As a book lover, a strong recommendation for a book from someone you greatly respect is impossible to ignore, and that is how I came to read the book, The Heart – it was recommended by none other than Bill Gates (in a recent issue of Time magazine). Not that Bill Gates is a literary expert, but as the co-founder and former CEO of Microsoft, one of world’s most successful companies, and more recently, as the leader of the Gates Foundation, a philanthropic organization that he started with his wife, his book recommendations are certainly noteworthy. According to his blog – in which he has a dedicated section for books that he recommends – he mostly reads non-fiction but read The Heart, a novel, on the recommendation of his wife, who told him it was different from other books.
It certainly is. At its essence, The Heart is the story of a heart transplant. The heart in question belongs to a young man, Simon, just twenty years old, who meets with a fatal accident one day on the way back from an early morning surfing expedition with his friends. It was just a matter of chance that he was sitting in the middle and not wearing a seat belt. His friends, who were wearing seats belts, were also seriously injured in the accident, but they survive. The story of the heart transplant is told through the lens of all the people directly involved in the process – Simon’s parents, who are utterly and completely devastated but eventually give their consent to the donation of his organs; the doctor and the nurse in charge of Simon at the ICU in the hospital where Simon is brought in after the accident; the liaison for the organ donation; the surgeon and nurse team who actually harvest the heart and transport it to the hospital where a recipient is being prepped to receive it; and finally, the recipient herself, Claire, a middle-aged woman whose own heart is failing rapidly and for whom a successful heart transplant is her only shot at survival.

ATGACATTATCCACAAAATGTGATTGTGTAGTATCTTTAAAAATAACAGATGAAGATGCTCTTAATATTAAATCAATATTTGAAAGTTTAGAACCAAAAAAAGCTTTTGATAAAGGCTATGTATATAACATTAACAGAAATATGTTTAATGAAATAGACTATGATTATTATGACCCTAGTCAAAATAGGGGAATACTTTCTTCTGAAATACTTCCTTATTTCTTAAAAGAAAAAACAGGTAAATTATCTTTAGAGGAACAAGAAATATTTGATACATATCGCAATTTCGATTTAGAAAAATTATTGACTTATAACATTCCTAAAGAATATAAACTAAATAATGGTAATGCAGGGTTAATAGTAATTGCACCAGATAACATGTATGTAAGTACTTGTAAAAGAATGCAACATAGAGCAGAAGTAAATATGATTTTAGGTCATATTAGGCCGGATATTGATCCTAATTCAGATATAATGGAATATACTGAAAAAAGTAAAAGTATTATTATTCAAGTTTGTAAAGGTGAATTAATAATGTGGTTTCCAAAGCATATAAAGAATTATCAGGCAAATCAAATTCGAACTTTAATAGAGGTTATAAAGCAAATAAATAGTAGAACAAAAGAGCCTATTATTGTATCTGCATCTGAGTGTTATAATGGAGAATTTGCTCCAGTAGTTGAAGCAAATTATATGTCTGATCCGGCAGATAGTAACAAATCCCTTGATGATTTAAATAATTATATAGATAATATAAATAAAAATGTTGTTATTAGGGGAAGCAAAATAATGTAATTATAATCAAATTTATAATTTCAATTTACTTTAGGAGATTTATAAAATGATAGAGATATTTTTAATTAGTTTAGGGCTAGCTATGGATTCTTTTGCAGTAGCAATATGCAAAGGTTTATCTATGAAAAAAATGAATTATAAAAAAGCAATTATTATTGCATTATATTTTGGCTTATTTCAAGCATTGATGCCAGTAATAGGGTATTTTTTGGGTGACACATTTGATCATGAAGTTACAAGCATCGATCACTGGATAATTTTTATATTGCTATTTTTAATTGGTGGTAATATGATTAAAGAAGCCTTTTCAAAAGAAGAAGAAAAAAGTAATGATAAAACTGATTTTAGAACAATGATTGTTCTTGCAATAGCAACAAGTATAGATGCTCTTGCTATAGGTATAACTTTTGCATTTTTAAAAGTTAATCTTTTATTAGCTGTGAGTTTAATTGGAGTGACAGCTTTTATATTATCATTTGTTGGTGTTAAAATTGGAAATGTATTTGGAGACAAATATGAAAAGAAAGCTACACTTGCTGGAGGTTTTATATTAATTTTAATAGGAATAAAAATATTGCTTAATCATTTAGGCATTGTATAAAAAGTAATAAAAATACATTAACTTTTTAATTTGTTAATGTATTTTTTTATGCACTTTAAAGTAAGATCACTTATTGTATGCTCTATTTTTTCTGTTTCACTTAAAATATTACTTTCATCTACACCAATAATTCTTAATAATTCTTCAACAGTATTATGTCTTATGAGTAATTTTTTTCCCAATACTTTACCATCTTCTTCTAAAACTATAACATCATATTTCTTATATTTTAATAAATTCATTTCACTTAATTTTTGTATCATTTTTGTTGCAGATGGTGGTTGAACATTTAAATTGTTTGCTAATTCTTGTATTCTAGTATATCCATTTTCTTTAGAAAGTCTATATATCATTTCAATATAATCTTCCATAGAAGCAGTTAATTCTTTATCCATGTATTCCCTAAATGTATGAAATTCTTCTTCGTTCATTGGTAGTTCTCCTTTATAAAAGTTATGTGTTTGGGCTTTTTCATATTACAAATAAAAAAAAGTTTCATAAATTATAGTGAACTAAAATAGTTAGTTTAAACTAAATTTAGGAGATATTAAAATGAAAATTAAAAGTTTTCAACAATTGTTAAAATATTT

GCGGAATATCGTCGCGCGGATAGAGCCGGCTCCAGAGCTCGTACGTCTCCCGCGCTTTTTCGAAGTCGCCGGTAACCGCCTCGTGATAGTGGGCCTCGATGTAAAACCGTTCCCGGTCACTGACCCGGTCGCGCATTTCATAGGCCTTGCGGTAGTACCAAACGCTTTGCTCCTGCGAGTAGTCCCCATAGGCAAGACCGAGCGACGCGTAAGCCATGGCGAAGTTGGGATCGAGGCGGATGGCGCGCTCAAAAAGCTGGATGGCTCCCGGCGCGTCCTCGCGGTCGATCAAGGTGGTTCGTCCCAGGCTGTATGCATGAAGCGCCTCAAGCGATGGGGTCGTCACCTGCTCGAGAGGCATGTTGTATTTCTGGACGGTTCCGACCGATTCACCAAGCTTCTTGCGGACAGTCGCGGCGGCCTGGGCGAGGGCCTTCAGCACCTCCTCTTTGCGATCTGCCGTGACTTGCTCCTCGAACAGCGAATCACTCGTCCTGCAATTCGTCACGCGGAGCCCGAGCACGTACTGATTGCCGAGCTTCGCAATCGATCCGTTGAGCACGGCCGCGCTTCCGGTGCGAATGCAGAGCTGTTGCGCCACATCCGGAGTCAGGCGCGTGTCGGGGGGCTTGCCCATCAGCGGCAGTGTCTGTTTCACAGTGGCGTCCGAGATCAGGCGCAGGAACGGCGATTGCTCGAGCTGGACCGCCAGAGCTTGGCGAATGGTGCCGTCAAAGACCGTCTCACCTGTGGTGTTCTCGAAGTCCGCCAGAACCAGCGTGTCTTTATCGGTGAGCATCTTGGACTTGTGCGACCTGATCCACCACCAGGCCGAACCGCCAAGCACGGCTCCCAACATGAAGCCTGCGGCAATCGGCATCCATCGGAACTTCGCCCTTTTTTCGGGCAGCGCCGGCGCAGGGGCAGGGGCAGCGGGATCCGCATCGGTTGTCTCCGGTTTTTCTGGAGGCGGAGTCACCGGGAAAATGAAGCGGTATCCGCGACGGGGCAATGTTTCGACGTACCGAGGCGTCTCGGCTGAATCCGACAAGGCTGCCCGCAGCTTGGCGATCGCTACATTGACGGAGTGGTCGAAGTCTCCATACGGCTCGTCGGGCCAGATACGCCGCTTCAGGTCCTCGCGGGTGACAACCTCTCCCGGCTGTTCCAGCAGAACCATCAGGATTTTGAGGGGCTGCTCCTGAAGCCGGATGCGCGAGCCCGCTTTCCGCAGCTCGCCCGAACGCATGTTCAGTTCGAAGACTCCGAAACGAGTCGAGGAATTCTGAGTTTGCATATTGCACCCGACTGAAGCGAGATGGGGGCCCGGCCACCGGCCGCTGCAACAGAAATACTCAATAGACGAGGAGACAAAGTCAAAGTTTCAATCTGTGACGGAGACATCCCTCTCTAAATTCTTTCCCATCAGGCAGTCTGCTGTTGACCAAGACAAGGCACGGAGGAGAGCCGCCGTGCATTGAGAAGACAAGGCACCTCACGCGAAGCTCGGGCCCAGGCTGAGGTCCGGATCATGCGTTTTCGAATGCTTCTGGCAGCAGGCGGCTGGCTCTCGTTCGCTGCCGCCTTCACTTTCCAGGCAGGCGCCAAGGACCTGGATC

The Heart is unapologetically a tragedy. There is no attempt to find any kind of silver lining in the situation—what can there be in the face of a young man dying so abruptly at the prime of his life? About the only positive thing in the story is the fact that Simon’s parents consent to his organs being harvested for donation, and we get to see firsthand the impact of the donation of one of these organs – his heart – and how it could potentially save the life of someone who would otherwise have died of heart failure. Other than this, the book is heart-breaking all the way through — it captures the shock and devastation of Simon’s parents so vividly and in so much detail that anyone who has lost a close family member will be able to identify completely with how they feel. In contrast to the grieving parents, it also shows how the doctors and nurses stoically go about their work — they have got to do what they do to keep our hospitals going, healing the people they can, and trying their best to save even those that they can’t.
Unlike most novels, The Heart is not a story that is told in a straightforward manner. The usual plot lines are simply not there. While you would expect the story to be primarily centered on Simon’s parents and on Claire, exploring their thoughts and feelings — perhaps with some profound insights on life — the book actually captures the background and personalities of each of the key people involved in the transplant. While this was interesting, I found that it seemed to detract from the overall impact and cohesiveness of the story — it was so broad that it just didn’t seem to come together. Also, some of these people got only a single chapter in the book for their story while others got several, and it wasn’t clear as to why that was the case. The Heart also goes into extensive, and sometimes excruciating, detail about the science and medical aspects of heart transplants — details that I didn’t particularly want or care to know about. Another point of departure for The Heart is the writing style, which is different and takes some getting used it. Sentences seem to go on and on, sometimes even for entire paragraphs, which, in turn, are often longer than a page.
In conclusion, I found The Heart an interesting book, with some aspects of it that were brilliant — notably in capturing the nightmare of a parent dealing with the sudden and irreversible loss of their child — but others that I could not really appreciate. Perhaps, I am too much of a traditionalist when it comes to novels to appreciate a book that is so unconventional.
Getting back to Bill Gates who strongly recommended this book, you can read his take on it at https://www.gatesnotes.com/Books/The-Heart.
Author: Maylis de Kerangal (Translated from French by Sam Taylor)
Publisher: Farrar, Straus and Giroux (English edition)
Publication Date: 2016 (Originally published in French in 2014)
Contributor: Lachmi Khemlani runs a technology publication in the San Francisco Bay Area.